TO nobody’s surprise, least of all mine, all the usual suspects were in full cry like hounds on a trail before the Home Secretary had even got to her feet this afternoon.
By the time she sat down, the British people — if we can believe the pundits — were heading back to the darkest of Dark Ages to a life that would outstrip anything that George Orwell could possibly have imagined in his wildest nightmares.
So who exactly is forecasting the demise of Britain’s “traditional freedoms” exactly?
First up there is Shami Chakrabati who has described the draft Bill as a “breathtaking attack” on civil liberties.
This would be the same Shami Chakrabarti who not only supported the Leveson Inquiry, itself arguably the most “breathtaking attack” on the freedom of the press in 300 years, but who took an active rôle in its deliberations. If I had to choose between a free press with all its faults and an unaccountable organisation like LIberty then I know which I would choose.
And I certainly would not expect to see the head of that organisation defending a group of second-rate luvvies who are happy to make use of the press when it suits them but turn on it when they’re caught with their trousers down (sometimes even literally).
There are laws that protect private individuals from harassment though there is no statutory right to privacy in English law and there is (was) a Press Complaints body which, while not perfect, served its purpose reasonably well. I have no brief for those who chose to hound Millie Dowler’s family as I have no brief for the paparazzi who make a grubby living trying to acquire candid (read ‘mildly pornographic if we’re lucky’) photographs of any celebrity that they feel inclined to pursue, from royalty down. Throwing the baby out with the bathwater (which Leveson apparently aimed to do) may suit some people but not the people.
On the other hand private individuals who are happy to have the media (and politicians)make use of them — I shall name no names but we all know of people about who you can say “I don’t know what he/she has done to deserve this sort of adulation” — are arguably fair game.
Next up in the handwringing stakes is JImmy Wales, creator of that fount of all on-line wisdom Wikipedia. When my bout of hysterical laughter is over I shall continue.
As a reference work for the non-contentious it has no equal, and I mean that sincerely, folks. But wander out into the world of academe or disputed science (climate is especially vulnerable) and you will meet a host of trolls busily re-writing pages to suit their own bigoted or jaundiced opinions to the point where the site is not just useless but downright dangerous.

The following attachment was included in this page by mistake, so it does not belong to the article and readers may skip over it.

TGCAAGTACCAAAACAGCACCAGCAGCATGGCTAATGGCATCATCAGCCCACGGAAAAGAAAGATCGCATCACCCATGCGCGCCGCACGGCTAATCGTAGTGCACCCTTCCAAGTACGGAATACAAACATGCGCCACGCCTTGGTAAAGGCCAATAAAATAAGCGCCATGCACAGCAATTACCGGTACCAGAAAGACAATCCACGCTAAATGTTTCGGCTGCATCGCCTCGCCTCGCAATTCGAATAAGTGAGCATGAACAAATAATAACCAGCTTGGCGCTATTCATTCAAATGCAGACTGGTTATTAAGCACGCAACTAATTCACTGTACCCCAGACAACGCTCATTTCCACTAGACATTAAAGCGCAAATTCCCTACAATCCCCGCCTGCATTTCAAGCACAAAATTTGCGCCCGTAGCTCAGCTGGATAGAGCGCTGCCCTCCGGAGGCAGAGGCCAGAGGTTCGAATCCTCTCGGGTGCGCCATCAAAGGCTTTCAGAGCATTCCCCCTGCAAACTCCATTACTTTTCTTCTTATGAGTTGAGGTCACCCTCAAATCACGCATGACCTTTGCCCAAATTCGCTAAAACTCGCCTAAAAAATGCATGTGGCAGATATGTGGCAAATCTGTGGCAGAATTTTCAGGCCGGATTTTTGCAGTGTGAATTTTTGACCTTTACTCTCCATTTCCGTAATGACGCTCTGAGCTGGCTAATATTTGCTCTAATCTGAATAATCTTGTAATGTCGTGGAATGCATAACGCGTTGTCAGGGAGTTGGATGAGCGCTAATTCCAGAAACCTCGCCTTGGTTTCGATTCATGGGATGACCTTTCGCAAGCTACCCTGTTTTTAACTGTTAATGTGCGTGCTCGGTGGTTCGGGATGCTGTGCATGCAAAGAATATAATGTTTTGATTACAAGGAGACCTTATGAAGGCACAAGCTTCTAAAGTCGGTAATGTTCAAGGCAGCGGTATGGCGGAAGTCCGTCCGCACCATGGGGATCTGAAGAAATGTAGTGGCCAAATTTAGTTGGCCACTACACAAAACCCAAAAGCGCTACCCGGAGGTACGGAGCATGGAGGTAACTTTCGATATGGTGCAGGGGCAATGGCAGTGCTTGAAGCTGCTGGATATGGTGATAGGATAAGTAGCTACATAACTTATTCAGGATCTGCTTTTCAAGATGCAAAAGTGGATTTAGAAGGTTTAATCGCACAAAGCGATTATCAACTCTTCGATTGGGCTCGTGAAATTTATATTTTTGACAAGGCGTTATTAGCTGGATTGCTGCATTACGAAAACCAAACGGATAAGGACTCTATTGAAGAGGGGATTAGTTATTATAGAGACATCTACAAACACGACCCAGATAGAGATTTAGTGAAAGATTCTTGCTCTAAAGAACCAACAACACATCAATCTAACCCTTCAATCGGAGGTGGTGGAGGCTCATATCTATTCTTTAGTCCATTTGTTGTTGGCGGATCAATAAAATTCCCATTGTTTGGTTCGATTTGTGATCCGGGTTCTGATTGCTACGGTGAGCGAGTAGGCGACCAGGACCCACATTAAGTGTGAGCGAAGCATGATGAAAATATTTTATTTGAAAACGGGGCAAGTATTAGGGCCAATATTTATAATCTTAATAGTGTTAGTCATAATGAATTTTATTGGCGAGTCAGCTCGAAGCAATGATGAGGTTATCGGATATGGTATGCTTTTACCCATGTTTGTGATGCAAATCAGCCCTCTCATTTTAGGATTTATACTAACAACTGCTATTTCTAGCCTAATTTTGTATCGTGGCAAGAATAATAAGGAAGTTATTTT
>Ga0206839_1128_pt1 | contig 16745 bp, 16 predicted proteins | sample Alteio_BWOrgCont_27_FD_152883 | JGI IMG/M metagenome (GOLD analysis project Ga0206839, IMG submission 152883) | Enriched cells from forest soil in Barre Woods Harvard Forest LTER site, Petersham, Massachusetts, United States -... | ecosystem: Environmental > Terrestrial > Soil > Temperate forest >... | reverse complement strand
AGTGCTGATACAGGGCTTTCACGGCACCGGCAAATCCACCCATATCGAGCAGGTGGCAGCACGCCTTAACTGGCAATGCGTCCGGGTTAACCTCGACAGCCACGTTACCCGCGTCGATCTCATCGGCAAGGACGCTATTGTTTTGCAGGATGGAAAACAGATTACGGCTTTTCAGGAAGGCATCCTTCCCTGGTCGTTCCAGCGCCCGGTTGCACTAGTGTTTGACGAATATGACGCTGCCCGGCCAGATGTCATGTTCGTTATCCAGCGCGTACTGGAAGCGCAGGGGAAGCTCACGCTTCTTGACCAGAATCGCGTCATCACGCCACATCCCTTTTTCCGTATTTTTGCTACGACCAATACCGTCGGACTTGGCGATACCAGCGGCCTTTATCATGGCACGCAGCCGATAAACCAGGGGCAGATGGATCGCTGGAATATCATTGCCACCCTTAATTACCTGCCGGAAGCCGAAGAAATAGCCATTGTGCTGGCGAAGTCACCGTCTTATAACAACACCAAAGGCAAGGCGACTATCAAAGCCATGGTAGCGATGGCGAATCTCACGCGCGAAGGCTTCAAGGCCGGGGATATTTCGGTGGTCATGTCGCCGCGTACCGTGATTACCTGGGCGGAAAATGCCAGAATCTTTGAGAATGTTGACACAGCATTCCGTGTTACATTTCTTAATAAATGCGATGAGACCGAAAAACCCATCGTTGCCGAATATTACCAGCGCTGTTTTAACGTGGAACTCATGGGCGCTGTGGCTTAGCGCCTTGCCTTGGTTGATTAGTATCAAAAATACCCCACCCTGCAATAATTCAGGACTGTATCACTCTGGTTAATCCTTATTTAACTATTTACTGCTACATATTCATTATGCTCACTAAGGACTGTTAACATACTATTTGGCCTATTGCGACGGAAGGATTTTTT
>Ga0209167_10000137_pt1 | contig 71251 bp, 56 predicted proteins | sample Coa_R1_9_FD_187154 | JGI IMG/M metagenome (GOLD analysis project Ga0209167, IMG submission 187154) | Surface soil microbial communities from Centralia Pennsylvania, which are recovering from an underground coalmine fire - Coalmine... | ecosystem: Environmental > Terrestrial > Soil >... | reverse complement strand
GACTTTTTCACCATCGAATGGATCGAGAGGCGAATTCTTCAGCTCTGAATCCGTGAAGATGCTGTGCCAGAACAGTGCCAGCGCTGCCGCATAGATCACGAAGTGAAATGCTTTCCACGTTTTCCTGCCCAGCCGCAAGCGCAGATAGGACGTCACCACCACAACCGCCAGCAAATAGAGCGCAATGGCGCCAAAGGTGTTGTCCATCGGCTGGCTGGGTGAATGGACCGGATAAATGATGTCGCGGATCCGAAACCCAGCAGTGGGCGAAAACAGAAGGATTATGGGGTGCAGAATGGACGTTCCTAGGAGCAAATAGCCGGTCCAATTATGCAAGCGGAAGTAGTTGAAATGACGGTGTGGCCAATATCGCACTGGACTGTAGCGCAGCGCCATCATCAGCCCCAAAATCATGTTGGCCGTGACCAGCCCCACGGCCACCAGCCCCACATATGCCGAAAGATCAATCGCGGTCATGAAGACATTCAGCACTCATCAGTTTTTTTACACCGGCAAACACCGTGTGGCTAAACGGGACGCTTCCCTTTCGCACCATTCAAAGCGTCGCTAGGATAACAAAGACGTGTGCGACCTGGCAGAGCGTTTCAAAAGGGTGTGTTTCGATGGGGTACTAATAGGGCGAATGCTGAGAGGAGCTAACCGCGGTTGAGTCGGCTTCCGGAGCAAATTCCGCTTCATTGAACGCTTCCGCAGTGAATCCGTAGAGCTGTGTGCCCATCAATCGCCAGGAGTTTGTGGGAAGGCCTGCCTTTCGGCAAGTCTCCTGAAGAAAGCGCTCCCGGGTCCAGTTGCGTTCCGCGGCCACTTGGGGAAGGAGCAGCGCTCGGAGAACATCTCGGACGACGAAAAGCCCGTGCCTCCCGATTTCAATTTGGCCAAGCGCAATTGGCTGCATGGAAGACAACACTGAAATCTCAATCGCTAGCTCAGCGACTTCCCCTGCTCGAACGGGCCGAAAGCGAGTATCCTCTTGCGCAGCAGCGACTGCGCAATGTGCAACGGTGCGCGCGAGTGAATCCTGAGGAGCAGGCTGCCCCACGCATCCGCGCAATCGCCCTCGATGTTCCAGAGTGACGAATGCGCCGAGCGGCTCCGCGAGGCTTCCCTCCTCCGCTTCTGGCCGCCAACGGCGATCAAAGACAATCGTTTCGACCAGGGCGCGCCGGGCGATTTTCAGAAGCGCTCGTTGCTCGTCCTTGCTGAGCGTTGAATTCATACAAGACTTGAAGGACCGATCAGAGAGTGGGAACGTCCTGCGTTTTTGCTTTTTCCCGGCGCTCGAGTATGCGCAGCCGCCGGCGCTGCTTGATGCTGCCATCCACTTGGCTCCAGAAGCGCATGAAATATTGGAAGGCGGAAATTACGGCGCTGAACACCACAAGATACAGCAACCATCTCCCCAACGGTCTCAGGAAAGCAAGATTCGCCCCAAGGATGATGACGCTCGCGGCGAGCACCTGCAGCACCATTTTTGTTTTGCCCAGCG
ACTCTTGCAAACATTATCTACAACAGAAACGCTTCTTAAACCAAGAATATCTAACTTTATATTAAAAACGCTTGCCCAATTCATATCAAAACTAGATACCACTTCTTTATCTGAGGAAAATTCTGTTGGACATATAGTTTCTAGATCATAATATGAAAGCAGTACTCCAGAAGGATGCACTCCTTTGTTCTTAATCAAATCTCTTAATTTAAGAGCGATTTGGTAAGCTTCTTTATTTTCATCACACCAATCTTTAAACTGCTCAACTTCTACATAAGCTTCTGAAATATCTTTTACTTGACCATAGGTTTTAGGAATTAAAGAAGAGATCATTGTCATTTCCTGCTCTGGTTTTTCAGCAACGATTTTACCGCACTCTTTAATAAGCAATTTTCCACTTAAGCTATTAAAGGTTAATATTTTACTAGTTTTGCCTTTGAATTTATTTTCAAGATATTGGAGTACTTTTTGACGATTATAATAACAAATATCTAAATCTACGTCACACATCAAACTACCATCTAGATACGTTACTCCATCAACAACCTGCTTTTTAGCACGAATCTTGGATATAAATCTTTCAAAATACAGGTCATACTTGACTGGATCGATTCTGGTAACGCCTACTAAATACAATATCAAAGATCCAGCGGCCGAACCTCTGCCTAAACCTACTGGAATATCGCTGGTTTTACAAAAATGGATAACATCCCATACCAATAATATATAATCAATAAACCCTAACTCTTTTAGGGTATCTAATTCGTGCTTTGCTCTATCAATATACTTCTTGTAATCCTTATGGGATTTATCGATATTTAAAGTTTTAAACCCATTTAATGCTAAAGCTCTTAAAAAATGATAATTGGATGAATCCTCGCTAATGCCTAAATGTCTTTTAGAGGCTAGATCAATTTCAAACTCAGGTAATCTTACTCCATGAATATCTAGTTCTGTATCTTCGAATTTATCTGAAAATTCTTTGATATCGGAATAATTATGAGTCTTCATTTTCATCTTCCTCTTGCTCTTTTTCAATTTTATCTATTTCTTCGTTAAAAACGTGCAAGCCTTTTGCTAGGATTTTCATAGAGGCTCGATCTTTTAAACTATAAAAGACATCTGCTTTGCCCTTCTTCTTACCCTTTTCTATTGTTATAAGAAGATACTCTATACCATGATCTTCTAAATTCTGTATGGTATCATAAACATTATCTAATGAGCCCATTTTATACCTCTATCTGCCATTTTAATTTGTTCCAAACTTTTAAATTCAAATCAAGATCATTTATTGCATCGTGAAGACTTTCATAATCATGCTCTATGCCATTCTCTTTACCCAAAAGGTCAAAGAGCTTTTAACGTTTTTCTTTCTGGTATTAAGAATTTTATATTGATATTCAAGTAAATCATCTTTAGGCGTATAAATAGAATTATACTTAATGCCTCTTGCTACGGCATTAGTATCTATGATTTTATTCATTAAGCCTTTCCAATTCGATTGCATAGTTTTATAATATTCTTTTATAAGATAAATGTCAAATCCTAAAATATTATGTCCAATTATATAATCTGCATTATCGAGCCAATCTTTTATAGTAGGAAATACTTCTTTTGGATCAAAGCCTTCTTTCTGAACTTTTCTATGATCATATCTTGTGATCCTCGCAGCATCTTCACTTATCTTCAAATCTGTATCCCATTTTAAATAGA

Jimmy would like Apple to stop selling iPhones in the UK if Mrs May bans end to end encryption, ie nobody but nobody and that means nobody can crack your communication. Great idea that, Jimmy. Every terrorist organisation, criminal gang or paedophile group is going to light a big, big candle tonight to their patron saint Jimmy Wales!
So let’s remind ourselves that never, ever, since the invention of the printing press has any individual’s communication with another individual been that private. So let’s ask ourselves why we should start now.
Let us stop pretending that making it possible for the security services and the police to read our emails is any different from giving them authority to read our letters or that demanding that ISPs keep a record of what web sites we have visited is in any fundamental way different from filing a detailed list of our phone calls which is what it has been described as.
And finally in this Hall of Shame we have Edward Snowden.
This person’s Wikipedia entry (so maybe we need to take it with a pinch of salt) tells us that he is
“an American privacy activist, computer professional, former CIA employee, and former government contractor who leaked classified information from the United States National Security Agency (NSA) in 2013. The information revealed numerous global surveillance programs, many run … with the cooperation of telecommunication companies and European governments.”
Now I don’t know about you, but I find the word “whistleblower” a somewhat inadequate description for this character. “Creep”, perhaps, or “little shit”, whichever you choose he is certainly not someone that I am about to give much credence to when he tells the British how to run Britain.
He tells us that the communications data covered by the legislation is “the activity log of your life”. He said that on Twitter! Oh, the irony!
Let me end this with another look at Ms Chakrabarti’s home base, Liberty.
As ever greater amounts of our lives are stored, shared and sent online, a detailed and intimate picture of you can be pieced together – revealing much more than any search through your bedside drawer. Don’t we all deserve some basic protections?
Well, yes, Shami, we do deserve some protections. We need protection from those who wish to do us harm whether they are Islamist fanatics or drug dealers or partakers in organised crime or paedophile gangs or those who groom 14-year-old girls for sex.
But we have a responsibility of our own where the “basic protections” are concerned. We need to understand that there are people out there that the state cannot protect us from — fraudsters, computer hackers and others — who rely on our stupidity on-line. If “ever greater amounts of our lives are stored, shared and sent online” perhaps its is time to stop enabling this “detailed and intimate picture of you to be pieced together” from the things we are stupid enough to reveal on Twitter, Facebook and all the other (anti-)social media sites.
We are broadly speaking our own worst enemy but making it impossible to protect us from the real and deadly threats that face us is not freedom or privacy or safety. It’s stupidity.